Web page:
Humanists head to the Hill in hopes of attaining chaplain status
WASHINGTON — Rebuffed by the military, atheists and humanists made their case Tuesday on Capitol Hill for chaplains to represent hundreds of thousands of troops who profess no religious faith.
The military chaplaincy has already made it clear that it doesn’t want to help troops who want support for spiritual quests that don’t involve belief in supernatural deities, former Army officer Jason Torpy told a roomful of Congressional staffers, so perhaps Congress can help.
“They don’t understand us and they don’t want to,” said Torpy, who now runs the Military Association of Atheists and Freethinkers. ”That is the message they are now sending — any service we receive will be theistic, whether it helps us or not. That’s not chaplaincy, it’s just uniformed evangelism.”
Supporters of a traditional chaplaincy have reacted with bewilderment and scorn at the idea of chaplains who reject the idea of a God. But the Rev. Stephen Boyd, a longtime military chaplain from the liberal United Church of Christ denomination told the audience that chaplains are a key part of unit operations. They can’t wholly be avoided by servicemembers, he said, because they help plan deployments, arrange ethics and anti-suicide training and provide confidential counseling.
Just as the military has become increasingly open to diversity in recent years — including a broadening role for women and recognition of gays and lesbians in uniform — it should now incorporate nontheists into the chaplaincy, Boyd said.
“We’ve seen that the military is beginning to start to more accurately reflect our society,” he said. “However, the military chaplaincy is not reflecting the diversity that we’re seeing within our military ranks.”
Signals from the military have been mixed. The Army in recent months allowed soldiers for the first time to designate “humanist” as a religious preference, but the Navy rebuffed a prospective chaplain candidate sponsored by the Humanist Society.
Jason Heap, an atheist who holds master’s degrees in divinity and religious history, applied for a commission as a chaplain in July 2013 and learned in late May that he’d been turned down.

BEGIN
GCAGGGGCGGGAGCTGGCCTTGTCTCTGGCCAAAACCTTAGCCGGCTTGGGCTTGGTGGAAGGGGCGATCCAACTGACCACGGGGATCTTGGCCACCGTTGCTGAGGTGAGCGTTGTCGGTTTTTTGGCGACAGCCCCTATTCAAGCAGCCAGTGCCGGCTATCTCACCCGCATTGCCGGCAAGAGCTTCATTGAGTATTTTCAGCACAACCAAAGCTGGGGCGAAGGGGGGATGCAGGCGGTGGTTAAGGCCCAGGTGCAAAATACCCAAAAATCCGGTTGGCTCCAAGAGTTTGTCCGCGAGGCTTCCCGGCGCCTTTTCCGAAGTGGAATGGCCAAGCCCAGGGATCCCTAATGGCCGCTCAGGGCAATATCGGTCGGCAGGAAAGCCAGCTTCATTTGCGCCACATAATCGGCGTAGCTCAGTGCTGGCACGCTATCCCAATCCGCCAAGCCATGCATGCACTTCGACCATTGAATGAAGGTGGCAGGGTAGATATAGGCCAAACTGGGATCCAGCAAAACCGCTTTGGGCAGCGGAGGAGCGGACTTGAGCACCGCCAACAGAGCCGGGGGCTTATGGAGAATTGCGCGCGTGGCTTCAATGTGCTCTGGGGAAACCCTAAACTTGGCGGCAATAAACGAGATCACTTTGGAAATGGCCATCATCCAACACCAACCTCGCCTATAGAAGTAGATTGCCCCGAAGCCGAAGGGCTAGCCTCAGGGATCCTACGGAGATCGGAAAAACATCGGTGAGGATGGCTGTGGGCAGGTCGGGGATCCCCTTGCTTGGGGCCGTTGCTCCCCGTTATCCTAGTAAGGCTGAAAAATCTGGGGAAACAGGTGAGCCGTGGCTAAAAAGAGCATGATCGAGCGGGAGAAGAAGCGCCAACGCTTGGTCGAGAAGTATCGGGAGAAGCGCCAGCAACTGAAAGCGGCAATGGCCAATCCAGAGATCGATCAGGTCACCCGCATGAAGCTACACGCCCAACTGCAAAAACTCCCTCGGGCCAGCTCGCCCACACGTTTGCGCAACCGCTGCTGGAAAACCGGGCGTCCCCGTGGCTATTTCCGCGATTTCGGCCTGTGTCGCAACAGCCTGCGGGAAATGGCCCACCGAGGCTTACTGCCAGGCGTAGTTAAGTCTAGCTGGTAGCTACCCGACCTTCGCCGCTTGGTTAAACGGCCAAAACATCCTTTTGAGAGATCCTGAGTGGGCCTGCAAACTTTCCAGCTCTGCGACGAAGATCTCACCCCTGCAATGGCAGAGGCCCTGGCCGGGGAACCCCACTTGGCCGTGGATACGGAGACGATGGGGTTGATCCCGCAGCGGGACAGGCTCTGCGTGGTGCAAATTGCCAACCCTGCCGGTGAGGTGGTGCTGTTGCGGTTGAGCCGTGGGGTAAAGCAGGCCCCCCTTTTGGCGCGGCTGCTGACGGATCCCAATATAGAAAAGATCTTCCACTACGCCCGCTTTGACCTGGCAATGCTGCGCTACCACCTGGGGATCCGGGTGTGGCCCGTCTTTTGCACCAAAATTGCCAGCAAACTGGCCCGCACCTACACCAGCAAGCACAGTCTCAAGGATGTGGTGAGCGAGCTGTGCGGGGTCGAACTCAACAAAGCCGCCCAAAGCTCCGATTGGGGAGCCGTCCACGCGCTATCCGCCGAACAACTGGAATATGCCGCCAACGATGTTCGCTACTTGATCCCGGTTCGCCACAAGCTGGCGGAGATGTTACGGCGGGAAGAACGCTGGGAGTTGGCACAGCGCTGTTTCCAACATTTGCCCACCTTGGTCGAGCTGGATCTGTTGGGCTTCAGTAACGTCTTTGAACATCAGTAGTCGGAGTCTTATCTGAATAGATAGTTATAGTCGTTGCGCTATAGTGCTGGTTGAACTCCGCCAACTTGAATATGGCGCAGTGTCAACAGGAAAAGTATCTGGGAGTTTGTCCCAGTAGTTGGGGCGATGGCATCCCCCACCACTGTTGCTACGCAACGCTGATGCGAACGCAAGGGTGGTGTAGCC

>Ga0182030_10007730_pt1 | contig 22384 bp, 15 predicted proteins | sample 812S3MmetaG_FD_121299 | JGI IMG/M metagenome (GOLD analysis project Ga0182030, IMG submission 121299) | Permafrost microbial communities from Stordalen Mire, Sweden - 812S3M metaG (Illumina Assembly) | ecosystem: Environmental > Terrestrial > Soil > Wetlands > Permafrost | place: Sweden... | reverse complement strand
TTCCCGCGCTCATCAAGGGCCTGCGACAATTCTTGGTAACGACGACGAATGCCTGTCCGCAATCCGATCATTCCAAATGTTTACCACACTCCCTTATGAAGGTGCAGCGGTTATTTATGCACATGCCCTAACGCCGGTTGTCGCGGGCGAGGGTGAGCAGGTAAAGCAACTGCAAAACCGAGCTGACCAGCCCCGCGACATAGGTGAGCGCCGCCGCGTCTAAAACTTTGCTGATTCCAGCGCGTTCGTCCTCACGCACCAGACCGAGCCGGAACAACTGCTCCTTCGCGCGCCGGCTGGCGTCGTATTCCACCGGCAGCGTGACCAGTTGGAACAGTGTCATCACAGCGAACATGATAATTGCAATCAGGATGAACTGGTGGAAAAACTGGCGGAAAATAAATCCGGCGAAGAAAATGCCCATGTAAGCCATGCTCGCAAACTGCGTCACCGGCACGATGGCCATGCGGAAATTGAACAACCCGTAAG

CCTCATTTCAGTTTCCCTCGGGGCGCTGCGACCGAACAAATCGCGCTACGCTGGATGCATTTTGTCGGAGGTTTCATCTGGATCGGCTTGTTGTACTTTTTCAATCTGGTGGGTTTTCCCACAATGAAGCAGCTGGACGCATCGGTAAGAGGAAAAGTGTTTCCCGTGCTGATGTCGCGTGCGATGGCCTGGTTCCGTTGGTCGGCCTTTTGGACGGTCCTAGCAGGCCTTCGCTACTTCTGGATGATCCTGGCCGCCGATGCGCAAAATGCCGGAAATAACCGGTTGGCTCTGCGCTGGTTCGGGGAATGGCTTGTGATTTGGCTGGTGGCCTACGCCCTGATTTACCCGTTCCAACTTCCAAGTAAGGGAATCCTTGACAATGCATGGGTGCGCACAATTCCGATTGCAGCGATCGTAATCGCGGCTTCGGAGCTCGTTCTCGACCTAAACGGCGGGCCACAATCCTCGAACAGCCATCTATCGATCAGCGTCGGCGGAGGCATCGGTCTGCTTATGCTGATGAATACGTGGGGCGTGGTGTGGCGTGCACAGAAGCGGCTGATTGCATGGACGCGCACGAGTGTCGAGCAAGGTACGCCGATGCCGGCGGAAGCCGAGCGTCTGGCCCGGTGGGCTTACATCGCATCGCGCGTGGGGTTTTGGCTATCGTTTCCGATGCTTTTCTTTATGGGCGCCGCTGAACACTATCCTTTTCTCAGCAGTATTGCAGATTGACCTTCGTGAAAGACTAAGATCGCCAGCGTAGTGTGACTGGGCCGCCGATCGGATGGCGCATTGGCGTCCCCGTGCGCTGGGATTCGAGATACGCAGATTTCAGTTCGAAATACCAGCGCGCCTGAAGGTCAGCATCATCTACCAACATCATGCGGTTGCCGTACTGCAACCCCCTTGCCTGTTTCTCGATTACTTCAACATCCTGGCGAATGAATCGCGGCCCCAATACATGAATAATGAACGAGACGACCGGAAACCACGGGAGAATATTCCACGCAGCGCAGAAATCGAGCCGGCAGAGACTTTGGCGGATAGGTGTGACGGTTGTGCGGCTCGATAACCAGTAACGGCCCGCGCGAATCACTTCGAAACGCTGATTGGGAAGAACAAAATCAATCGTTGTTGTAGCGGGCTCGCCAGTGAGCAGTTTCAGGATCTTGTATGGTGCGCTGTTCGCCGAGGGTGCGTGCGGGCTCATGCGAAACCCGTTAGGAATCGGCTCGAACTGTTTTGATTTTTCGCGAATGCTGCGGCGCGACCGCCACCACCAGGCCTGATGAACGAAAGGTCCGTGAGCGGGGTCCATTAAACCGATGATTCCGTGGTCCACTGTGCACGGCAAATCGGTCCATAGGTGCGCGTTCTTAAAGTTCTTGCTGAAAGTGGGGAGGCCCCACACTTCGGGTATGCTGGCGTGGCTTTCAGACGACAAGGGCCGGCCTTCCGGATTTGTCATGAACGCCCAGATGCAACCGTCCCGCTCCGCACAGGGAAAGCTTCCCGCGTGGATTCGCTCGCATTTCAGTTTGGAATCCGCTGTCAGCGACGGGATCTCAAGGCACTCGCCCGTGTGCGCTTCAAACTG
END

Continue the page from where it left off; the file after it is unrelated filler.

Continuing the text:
Another speaker at the Capitol Hill event, Army Maj. Ryan Jean, likewise got nowhere when he applied in 2011 to become a humanist “lay leader” — an assistant to chaplains who would help them minister to humanists and other nontheists.
Jean, who already considered himself an atheist, developed humanist beliefs based on ethics and science after being berated by a Christian chaplain while deployed to Iraq.
People like him have the same needs as other groups, Jean said — a positive community to be part of, a place to meet and a chance to be counseled by chaplains who won’t try to change their beliefs. A few humanist chaplains wouldn’t upset the balance of the heavily Christian chaplaincy, he said.
“With so many options available for Christian denominations, the expansion of this small element of self-expression for humanists should be a no-brainer,” Jean said.
A former Navy chaplain and the head of a group that represents chaplains of all stripes, retired Capt. Jack Lea, said it pained him to hear stories about abusive and unprofessional conduct by chaplains.
But most chaplains, regardless of faith group, would serve atheists without spiritually bludgeoning or trying to convert them, said Lea, executive director of the National Conference on Ministry to the Armed Forces.
Lea said his group doesn’t take a stance on whether atheists ought to be chaplains but said the establishment of nonreligious chaplains could have far-reaching consequences for the chaplaincy and military alike.
“Today they ID’d a potential need and said the current system does not seem constructed in a way to meet the needs,” he said. “That may be fair, but that doesn’t mean we should change the traditional, historical, constitutional office of chaplain.”